Sundance has new space, but what happens after closing credits?
Fest secures ex-sports store amid concerns about year-round activity
THE PARK RECORD
The Sundance Film Festival on Thursday secured an approval to operate a new theater in a vacant building that once housed a sporting-goods store, but there were Park City Council concerns about the space remaining empty after the festival’s closing credits.
The City Council unanimously approved a package of alterations to the logistics of the festival, something that is typically done on an annual basis as Sundance organizers tinker with details in anticipation of the 11-day event in January. The addition of the space where a Sports Authority store previously operated is the key change to the 2018 edition of Sundance.
The festival plans to put a 500-seat screening room in part of the space and some of the cutting-edge New Frontier programming in the lower level of the building. Other New Frontier offerings will be put at the nearby Kimball Art Center. Sundance envisions another hotbed of festival activities when coupling the new locations with the longtime screening rooms at Holiday Village Cinema and the Yarrow Hotel Theatre, both nearby.
Sundance organizers are negotiating a five-year lease on the space with the hopes of finalizing the deal by the end of August. It would be a year-round lease, Sundance said, leading to questions from the City Council about whether the space would be dark outside of the festival run itself. There have been concerns about buildings without year-round tenants opening under lucrative temporary rentals during Sundance, particularly along Main Street.
Several of the elected officials mentioned the worries. Sundance leaders who appeared at the Marsac Building on Thursday attempted to address the concerns, but they were unable to provide detailed plans for year-round activities. Betsy Wallace, the managing director of the Sundance Institute, acknowledged the organization does not have long-range plans for the space. She said there are restrictions on operating a year-round movie theater in the space, apparently since there is another movie house at Holiday Village.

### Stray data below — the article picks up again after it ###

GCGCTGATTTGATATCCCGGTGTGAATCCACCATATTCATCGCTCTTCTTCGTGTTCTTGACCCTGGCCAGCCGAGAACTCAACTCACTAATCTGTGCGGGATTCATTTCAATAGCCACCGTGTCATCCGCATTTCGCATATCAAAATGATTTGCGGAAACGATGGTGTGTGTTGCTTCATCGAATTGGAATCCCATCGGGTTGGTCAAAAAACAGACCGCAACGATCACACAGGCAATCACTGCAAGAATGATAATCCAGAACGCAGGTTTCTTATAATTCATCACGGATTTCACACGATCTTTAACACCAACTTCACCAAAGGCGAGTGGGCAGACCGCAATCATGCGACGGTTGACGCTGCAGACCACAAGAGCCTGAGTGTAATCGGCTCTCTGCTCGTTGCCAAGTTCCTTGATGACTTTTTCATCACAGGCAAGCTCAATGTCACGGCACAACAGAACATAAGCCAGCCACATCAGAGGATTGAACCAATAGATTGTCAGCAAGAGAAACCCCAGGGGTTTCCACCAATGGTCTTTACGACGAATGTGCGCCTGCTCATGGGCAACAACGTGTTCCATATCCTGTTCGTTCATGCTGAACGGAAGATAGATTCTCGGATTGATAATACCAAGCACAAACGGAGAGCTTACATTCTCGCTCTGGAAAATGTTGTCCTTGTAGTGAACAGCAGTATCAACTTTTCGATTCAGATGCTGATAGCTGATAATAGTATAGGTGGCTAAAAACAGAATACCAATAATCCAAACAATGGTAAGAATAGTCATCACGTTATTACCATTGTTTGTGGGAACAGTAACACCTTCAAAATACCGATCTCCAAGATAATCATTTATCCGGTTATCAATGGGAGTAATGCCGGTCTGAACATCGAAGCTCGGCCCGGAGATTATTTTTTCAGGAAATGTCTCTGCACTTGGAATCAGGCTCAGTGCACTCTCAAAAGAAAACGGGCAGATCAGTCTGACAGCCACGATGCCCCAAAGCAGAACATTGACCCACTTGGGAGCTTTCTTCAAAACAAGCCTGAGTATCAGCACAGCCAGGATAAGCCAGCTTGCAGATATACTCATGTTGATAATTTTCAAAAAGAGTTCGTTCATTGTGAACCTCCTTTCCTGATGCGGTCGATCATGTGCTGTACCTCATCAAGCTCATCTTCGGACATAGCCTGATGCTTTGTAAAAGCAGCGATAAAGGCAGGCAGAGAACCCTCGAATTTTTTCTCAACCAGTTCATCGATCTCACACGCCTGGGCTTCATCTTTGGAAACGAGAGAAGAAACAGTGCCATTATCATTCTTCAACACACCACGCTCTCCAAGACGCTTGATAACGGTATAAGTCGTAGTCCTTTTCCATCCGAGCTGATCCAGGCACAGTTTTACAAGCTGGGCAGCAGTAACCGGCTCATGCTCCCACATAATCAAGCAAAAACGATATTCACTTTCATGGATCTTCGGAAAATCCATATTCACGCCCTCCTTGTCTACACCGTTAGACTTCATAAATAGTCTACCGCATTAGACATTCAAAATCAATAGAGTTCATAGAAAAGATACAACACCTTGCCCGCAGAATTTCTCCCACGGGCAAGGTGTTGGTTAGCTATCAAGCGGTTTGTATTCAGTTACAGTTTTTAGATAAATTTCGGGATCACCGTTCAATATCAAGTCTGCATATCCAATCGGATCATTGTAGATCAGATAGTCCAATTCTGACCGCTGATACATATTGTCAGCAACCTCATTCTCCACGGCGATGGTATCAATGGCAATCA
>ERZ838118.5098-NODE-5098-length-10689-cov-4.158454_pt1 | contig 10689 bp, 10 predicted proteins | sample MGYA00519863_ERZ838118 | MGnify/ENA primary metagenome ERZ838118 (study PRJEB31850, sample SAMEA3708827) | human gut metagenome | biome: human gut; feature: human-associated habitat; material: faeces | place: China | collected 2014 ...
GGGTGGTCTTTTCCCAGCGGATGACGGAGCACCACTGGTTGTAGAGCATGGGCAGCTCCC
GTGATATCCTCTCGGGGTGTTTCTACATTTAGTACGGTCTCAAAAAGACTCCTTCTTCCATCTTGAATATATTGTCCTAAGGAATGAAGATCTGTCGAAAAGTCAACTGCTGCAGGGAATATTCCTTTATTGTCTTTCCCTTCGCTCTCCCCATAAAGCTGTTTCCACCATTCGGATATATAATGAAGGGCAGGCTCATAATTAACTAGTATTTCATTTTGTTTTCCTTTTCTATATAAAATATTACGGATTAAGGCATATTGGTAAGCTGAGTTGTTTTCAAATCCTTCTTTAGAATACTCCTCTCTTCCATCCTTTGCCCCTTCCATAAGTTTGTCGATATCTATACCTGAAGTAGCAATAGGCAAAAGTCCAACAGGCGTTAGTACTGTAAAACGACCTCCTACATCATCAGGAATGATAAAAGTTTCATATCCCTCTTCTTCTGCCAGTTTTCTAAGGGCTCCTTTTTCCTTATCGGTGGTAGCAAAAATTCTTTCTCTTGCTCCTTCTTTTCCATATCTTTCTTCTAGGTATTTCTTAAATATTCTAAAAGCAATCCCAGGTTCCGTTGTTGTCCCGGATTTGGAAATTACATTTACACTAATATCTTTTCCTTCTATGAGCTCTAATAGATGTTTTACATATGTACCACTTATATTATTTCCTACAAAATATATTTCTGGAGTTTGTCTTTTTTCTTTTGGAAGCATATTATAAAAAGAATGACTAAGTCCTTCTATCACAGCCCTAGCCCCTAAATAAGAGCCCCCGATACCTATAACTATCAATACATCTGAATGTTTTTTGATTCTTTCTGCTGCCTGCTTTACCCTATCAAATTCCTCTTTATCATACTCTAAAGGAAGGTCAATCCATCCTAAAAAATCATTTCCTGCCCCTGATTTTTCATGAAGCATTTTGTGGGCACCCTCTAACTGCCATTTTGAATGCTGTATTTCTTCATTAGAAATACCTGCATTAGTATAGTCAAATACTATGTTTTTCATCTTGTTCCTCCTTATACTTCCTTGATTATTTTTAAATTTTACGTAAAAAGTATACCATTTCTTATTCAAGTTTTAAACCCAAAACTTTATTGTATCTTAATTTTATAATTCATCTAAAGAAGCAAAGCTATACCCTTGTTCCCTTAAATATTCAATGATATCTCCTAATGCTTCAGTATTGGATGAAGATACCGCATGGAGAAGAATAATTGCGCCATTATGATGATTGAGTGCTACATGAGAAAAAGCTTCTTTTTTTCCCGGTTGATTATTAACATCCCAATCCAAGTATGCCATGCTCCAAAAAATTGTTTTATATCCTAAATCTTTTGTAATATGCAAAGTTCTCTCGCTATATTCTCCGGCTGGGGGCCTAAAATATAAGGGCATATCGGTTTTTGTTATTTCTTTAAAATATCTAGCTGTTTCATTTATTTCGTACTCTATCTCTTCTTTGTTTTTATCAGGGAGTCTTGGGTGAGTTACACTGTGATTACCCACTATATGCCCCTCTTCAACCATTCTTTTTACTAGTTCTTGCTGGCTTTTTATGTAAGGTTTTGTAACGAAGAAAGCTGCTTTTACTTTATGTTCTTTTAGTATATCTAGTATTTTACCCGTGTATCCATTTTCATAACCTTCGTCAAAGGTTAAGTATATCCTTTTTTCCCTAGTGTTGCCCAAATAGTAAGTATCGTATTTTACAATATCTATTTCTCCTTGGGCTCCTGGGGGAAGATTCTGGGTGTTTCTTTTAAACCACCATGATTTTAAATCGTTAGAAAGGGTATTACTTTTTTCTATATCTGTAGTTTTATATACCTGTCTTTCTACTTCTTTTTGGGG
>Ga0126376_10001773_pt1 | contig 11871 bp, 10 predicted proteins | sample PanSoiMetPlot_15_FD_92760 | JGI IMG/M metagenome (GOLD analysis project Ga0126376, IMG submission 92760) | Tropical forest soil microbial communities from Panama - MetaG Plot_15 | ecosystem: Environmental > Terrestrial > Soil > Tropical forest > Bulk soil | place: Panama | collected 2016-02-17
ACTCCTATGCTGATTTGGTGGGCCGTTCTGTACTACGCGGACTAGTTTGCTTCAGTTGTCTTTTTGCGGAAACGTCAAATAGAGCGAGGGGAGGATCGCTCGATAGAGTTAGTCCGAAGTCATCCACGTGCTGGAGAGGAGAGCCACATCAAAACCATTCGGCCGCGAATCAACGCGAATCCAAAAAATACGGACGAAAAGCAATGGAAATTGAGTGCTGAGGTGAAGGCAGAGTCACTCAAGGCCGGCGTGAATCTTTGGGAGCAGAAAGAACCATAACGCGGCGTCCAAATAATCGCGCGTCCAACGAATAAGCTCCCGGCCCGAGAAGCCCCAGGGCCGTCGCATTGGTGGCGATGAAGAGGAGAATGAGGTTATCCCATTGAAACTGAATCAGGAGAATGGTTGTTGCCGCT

Still, though, the City Councilors saw the Sundance blueprints for the screening room and the other festival activities planned there as workable. Andy Beerman, a City Councilor, said the space has been underutilized and could remain empty for years given the environment for retailers nowadays. Tim Henney, another member of the City Council, said City Hall would hold no authority regarding opening times if a business was moving into the space.
“The private sector could do something much worse there,” Henney said.
The City Council held a short hearing prior to the vote, listening to testimony that included a statement from Steve Joyce, a member of the Park City Planning Commission who is campaigning for a City Council seat in this year’s City Hall election. Joyce told the elected officials he is disappointed the space will be dark most of the year and said parking issues at Holiday Village need to be addressed.
“It’s a zoo for 10 days,” Joyce said.
Another speaker, Bryan Markkanen, said he wants safeguards against noise from the festival venue and suggested, perhaps, the Kimball Art Center could be tapped to ensure the space has activities scheduled the rest of the year.
Sundance has long searched for places in the Park City area that can be temporarily turned into screening rooms, leasing space in places like the Park City Municipal Athletic & Recreation Center gymnasium and Temple Har Shalom. Expanding the lineup of theaters puts more of the prized festival tickets in circulation. The 500-seat screening room would rank No. 3 by capacity of the Park City-area venues, trailing only the Eccles Center and the Municipal Athletic & Recreation Center.
A critic of a Park City workforce or otherwise affordable housing project in Old Town said he is considering an appeal of the Park City Planning Commission’s approval of the development.